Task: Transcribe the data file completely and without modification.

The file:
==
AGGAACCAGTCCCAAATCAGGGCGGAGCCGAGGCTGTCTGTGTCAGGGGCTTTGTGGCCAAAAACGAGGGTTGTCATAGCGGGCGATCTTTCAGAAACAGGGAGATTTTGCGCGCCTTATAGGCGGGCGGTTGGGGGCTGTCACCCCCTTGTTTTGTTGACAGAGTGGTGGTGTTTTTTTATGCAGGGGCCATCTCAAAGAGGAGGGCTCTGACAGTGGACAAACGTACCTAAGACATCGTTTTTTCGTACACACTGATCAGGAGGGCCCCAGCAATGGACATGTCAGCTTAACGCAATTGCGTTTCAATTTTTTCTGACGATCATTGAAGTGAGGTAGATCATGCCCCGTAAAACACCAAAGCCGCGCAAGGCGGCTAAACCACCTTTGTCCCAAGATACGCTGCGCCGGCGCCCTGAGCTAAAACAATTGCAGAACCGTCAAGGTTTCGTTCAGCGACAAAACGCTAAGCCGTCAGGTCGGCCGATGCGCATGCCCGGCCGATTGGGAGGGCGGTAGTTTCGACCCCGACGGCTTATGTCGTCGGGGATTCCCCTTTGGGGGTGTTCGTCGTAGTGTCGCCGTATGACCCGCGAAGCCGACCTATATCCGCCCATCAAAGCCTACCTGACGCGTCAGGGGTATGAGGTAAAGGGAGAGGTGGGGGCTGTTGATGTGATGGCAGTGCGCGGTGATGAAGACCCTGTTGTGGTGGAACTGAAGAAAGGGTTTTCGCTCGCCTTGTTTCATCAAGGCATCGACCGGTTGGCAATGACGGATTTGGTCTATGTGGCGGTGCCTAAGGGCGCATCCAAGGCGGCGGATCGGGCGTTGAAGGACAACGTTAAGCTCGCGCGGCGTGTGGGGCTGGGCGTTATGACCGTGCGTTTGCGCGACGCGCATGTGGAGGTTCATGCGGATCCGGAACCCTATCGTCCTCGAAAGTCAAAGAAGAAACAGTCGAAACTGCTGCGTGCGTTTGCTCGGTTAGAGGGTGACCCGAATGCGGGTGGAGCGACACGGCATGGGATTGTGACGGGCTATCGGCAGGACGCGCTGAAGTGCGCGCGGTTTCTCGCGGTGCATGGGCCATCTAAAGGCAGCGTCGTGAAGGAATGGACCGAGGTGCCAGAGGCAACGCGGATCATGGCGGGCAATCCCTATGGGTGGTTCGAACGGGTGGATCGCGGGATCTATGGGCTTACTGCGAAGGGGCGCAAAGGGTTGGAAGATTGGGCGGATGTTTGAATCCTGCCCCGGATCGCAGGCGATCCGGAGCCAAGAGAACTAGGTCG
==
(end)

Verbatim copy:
AGGAACCAGTCCCAAATCAGGGCGGAGCCGAGGCTGTCTGTGTCAGGGGCTTTGTGGCCAAAAACGAGGGTTGTCATAGCGGGCGATCTTTCAGAAACAGGGAGATTTTGCGCGCCTTATAGGCGGGCGGTTGGGGGCTGTCACCCCCTTGTTTTGTTGACAGAGTGGTGGTGTTTTTTTATGCAGGGGCCATCTCAAAGAGGAGGGCTCTGACAGTGGACAAACGTACCTAAGACATCGTTTTTTCGTACACACTGATCAGGAGGGCCCCAGCAATGGACATGTCAGCTTAACGCAATTGCGTTTCAATTTTTTCTGACGATCATTGAAGTGAGGTAGATCATGCCCCGTAAAACACCAAAGCCGCGCAAGGCGGCTAAACCACCTTTGTCCCAAGATACGCTGCGCCGGCGCCCTGAGCTAAAACAATTGCAGAACCGTCAAGGTTTCGTTCAGCGACAAAACGCTAAGCCGTCAGGTCGGCCGATGCGCATGCCCGGCCGATTGGGAGGGCGGTAGTTTCGACCCCGACGGCTTATGTCGTCGGGGATTCCCCTTTGGGGGTGTTCGTCGTAGTGTCGCCGTATGACCCGCGAAGCCGACCTATATCCGCCCATCAAAGCCTACCTGACGCGTCAGGGGTATGAGGTAAAGGGAGAGGTGGGGGCTGTTGATGTGATGGCAGTGCGCGGTGATGAAGACCCTGTTGTGGTGGAACTGAAGAAAGGGTTTTCGCTCGCCTTGTTTCATCAAGGCATCGACCGGTTGGCAATGACGGATTTGGTCTATGTGGCGGTGCCTAAGGGCGCATCCAAGGCGGCGGATCGGGCGTTGAAGGACAACGTTAAGCTCGCGCGGCGTGTGGGGCTGGGCGTTATGACCGTGCGTTTGCGCGACGCGCATGTGGAGGTTCATGCGGATCCGGAACCCTATCGTCCTCGAAAGTCAAAGAAGAAACAGTCGAAACTGCTGCGTGCGTTTGCTCGGTTAGAGGGTGACCCGAATGCGGGTGGAGCGACACGGCATGGGATTGTGACGGGCTATCGGCAGGACGCGCTGAAGTGCGCGCGGTTTCTCGCGGTGCATGGGCCATCTAAAGGCAGCGTCGTGAAGGAATGGACCGAGGTGCCAGAGGCAACGCGGATCATGGCGGGCAATCCCTATGGGTGGTTCGAACGGGTGGATCGCGGGATCTATGGGCTTACTGCGAAGGGGCGCAAAGGGTTGGAAGATTGGGCGGATGTTTGAATCCTGCCCCGGATCGCAGGCGATCCGGAGCCAAGAGAACTAGGTCG